The effects of climate change on the economy

Global warming is a global reality – through climate change some areas will get hotter, others wetter, and others drier, almost thoroughly unpredictable. Climate change is undeniably an environmental problem, but it is also an economic one. LEAP looks at the impact that it will have on the lives of people living in South Africa.

Industries like agriculture, fisheries and forestry are the most negatively affected by climate change. Hotter temperatures, a shift in growing seasons and changes in water supply, will reduce crop production and impact employment and exports. This will all have an adverse effect on food security and shortages will have a knock-on effect that will likely result in increased food prices and inflation.

With greater fluctuations in temperature, people will want their offices and homes hotter in the extreme cold months, and cooler in the extreme hot months, thus increasing the demand on energy sources. Healthcare costs too, will rise as the mercury does, due to temperature-related illnesses such as heat stress, and heart and lung diseases.

Additionally, a large portion of the population live in informal settlements, making them vulnerable to extreme weather events like large storms, and so there is the risk of infectious diseases spreading quickly. In the event that there are an increasing number of natural disasters, insurance costs would have to follow suit, to cover damages to property and infrastructure. Businesses in these zones would have to consider relocating, resulting in periods of disruption, leading to a fall in productivity.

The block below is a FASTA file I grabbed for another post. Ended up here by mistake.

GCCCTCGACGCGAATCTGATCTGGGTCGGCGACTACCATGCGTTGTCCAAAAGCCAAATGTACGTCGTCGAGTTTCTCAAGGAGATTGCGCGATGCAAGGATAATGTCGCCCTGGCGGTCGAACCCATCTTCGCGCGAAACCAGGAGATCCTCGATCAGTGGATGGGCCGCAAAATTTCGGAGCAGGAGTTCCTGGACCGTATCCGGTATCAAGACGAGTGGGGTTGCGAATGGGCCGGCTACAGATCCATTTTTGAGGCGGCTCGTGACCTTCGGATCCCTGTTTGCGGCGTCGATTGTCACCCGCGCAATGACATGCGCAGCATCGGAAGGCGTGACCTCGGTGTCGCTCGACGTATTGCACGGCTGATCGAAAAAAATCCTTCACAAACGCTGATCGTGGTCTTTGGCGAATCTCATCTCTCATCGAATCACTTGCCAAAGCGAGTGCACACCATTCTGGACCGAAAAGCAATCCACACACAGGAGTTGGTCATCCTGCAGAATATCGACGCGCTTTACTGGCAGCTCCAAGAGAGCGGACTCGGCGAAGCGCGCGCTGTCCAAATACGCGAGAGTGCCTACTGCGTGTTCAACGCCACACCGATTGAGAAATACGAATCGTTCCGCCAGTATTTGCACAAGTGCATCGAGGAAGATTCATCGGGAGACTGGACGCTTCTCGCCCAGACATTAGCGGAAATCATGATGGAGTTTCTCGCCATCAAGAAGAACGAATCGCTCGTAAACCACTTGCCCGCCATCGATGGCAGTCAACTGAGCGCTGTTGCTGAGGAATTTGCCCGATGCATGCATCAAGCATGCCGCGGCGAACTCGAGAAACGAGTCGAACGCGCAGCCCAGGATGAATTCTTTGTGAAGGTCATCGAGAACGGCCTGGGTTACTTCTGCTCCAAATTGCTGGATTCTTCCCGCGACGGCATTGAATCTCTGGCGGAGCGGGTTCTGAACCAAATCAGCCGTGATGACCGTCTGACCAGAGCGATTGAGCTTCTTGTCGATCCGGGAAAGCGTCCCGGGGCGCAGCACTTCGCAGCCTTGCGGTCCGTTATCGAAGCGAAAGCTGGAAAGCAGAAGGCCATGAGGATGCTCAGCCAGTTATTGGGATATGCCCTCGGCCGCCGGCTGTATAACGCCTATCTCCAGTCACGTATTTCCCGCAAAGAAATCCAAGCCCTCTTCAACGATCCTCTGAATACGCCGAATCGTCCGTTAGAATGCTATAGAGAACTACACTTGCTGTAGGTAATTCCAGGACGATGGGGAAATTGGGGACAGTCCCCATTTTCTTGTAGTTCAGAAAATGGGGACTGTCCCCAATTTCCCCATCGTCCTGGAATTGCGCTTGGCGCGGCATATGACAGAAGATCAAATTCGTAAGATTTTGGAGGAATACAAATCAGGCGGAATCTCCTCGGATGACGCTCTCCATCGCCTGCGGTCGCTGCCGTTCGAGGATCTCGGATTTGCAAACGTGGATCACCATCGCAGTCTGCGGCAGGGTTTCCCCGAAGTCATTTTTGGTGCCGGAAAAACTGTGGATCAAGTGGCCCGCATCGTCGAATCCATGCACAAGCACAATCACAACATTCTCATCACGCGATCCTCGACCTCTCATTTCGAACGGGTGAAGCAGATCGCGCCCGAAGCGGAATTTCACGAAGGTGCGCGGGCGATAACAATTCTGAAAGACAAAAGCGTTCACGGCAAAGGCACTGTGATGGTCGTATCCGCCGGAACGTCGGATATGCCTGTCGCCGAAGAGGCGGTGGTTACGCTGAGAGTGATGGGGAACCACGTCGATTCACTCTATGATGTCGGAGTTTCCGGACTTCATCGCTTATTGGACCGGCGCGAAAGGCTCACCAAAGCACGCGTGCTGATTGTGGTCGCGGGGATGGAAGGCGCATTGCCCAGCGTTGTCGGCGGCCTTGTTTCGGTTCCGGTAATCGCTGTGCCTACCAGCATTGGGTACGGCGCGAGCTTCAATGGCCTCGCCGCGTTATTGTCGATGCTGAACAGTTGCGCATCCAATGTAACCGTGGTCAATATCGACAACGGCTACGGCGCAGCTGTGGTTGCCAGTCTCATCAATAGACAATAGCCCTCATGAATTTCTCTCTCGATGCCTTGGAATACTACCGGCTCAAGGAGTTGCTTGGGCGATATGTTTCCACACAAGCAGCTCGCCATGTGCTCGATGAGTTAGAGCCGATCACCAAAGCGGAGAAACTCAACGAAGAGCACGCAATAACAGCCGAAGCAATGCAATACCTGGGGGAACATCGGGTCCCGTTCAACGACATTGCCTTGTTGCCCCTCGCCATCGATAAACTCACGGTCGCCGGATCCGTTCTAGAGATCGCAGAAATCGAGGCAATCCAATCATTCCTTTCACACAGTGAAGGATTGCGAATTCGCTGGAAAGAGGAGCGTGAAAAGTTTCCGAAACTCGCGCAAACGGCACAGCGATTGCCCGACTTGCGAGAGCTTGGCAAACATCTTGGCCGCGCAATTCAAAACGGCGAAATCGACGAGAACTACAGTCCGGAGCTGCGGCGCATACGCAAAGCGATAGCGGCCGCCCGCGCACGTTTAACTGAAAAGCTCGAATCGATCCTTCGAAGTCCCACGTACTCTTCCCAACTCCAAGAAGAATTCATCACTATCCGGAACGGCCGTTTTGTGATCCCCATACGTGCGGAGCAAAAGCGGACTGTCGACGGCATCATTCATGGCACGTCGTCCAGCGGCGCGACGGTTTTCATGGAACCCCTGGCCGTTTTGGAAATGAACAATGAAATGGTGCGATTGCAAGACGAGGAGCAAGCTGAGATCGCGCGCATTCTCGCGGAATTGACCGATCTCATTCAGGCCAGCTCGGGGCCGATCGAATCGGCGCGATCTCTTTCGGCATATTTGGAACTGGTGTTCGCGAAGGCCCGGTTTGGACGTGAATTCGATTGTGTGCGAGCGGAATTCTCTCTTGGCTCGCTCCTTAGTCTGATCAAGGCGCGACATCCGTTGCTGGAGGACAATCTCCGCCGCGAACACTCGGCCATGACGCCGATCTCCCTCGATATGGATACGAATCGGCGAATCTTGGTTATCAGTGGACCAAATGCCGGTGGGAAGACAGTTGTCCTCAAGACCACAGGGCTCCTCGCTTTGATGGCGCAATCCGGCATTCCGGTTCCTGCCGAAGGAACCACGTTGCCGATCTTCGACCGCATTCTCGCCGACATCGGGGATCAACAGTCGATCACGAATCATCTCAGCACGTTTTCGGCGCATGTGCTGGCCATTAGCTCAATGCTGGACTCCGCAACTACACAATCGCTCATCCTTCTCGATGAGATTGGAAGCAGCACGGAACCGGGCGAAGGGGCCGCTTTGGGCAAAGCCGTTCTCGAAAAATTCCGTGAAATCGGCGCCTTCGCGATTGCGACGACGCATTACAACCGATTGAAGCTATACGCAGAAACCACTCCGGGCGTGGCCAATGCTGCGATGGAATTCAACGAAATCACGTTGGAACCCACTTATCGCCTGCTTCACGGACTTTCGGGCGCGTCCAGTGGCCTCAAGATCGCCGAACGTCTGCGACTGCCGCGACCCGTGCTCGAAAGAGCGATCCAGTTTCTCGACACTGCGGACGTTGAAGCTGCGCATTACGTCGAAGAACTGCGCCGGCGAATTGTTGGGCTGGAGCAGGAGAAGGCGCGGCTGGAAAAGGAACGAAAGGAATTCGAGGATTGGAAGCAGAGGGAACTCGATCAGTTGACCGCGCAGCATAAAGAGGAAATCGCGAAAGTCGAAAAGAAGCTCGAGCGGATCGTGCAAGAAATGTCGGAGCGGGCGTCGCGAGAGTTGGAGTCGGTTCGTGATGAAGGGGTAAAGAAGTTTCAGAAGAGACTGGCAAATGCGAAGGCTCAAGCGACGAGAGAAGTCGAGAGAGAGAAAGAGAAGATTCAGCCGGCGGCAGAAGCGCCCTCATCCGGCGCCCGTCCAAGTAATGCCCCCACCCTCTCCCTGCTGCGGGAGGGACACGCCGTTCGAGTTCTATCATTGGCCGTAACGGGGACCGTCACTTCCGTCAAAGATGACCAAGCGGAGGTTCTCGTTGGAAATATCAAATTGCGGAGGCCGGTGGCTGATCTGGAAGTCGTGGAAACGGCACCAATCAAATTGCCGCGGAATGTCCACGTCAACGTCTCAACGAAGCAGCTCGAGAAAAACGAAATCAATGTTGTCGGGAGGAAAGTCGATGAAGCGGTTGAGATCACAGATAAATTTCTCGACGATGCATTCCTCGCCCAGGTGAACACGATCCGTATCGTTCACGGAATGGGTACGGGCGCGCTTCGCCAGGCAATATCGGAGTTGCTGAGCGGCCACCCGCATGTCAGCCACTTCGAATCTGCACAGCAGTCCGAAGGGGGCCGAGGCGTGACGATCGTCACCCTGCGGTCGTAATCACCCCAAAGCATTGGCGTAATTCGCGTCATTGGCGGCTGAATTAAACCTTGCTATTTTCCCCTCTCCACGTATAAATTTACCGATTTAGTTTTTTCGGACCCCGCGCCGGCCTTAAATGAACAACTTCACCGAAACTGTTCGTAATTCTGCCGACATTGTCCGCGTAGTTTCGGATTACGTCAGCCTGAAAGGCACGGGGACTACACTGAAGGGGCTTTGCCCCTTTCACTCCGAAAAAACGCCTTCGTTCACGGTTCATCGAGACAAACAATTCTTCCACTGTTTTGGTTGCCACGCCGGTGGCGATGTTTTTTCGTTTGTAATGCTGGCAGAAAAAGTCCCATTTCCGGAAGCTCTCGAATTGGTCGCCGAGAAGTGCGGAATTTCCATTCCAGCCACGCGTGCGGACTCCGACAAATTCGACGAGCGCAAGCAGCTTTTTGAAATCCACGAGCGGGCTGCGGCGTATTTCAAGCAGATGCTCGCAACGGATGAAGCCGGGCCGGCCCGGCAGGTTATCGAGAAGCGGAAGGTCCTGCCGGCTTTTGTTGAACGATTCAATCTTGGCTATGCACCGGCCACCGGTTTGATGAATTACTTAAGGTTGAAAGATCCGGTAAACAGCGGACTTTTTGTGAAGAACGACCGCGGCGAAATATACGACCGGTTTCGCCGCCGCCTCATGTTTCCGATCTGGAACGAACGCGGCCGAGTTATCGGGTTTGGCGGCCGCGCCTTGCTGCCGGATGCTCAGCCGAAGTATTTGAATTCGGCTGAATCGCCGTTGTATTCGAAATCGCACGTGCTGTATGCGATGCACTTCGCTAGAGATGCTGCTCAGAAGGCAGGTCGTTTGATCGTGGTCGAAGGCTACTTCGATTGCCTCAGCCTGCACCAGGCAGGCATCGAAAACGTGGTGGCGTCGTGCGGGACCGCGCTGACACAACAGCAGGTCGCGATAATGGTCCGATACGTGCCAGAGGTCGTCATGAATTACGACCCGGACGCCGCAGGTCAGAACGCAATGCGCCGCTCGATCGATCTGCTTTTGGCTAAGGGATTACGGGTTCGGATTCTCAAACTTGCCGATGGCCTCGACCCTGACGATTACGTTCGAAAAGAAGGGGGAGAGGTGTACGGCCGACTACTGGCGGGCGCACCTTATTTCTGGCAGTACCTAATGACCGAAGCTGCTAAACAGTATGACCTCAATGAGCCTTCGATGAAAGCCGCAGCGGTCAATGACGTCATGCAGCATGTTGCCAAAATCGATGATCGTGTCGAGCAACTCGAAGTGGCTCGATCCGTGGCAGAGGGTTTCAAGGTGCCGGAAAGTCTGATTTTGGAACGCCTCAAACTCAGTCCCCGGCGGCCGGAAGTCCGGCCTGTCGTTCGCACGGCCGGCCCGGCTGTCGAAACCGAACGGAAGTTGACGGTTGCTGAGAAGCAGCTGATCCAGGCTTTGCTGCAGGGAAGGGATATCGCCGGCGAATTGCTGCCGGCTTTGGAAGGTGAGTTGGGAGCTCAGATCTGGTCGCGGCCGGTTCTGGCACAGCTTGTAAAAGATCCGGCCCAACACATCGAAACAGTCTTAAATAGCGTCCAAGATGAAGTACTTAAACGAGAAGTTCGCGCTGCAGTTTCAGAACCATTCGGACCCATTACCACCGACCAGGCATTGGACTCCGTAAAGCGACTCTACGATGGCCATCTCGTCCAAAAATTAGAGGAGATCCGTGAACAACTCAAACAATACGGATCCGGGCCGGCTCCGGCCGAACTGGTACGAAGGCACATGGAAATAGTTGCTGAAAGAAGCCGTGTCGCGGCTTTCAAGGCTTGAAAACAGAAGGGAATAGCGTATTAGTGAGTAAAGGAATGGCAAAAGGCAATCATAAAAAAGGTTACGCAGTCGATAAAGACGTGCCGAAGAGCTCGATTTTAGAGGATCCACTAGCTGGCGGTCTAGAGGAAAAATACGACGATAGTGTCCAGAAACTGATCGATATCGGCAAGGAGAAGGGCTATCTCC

Of particular concern too, are biodiversity hotspots, like the Karoo biomes and Cape fynbos, which are sensitive to changes and their ecosystems will be disrupted by hotter temperatures, impacting wildlife in the area, as well as tourism, which South Africa can scarcely afford.

According to a recent study published by professors from Standford University and UC, Berkeley, climate change is likely to reduce the income of an average person by about 23% in 2100. The study analysed data from countries around the world, over a period of 50 years, looking at the relationship between temperature and economic productivity. What it found was that warmer temperatures cause economic productivity to decline. Additionally, people make more cognitive errors, potentially causing a range of accidents that impact productivity and profit. They also highlight the link between warmer temperatures and an increase in human conflict.

Climate change is expected to reshape the global economy, and it will have serious consequences especially in lower-income countries. Africa is already experiencing the impact of climate change, and this is why bold and proactive leadership and innovation is required. According to Kofi Annan, Africa has a major role to play in promoting low-carbon, climate-smart energy options, and shifting to more sustainable practices in agriculture and forestry.

The continent has an immense potential for cleaner energy, through water, sun and wind, and utilising these sources would drive growth and create jobs. To unlock Africa’s potential, we need an innovative, creative and urgent response, and this opens the door to entrepreneurs to create new opportunities for investment, growth and employment. This is the moment that Africa could lead the world.

At LEAP we provide expert advice, thanks to our experienced team and networks of associates within the group. With innovative thinking and the latest technology, we provide cost-effective and robust solutions that benefit development organisations, entrepreneurs and the communities we work in. For more information on how we can help you, call LEAP today on 011 449 7974 or visit www.leapco.co.za.

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LEAP Blog 6 Nov 2015nov03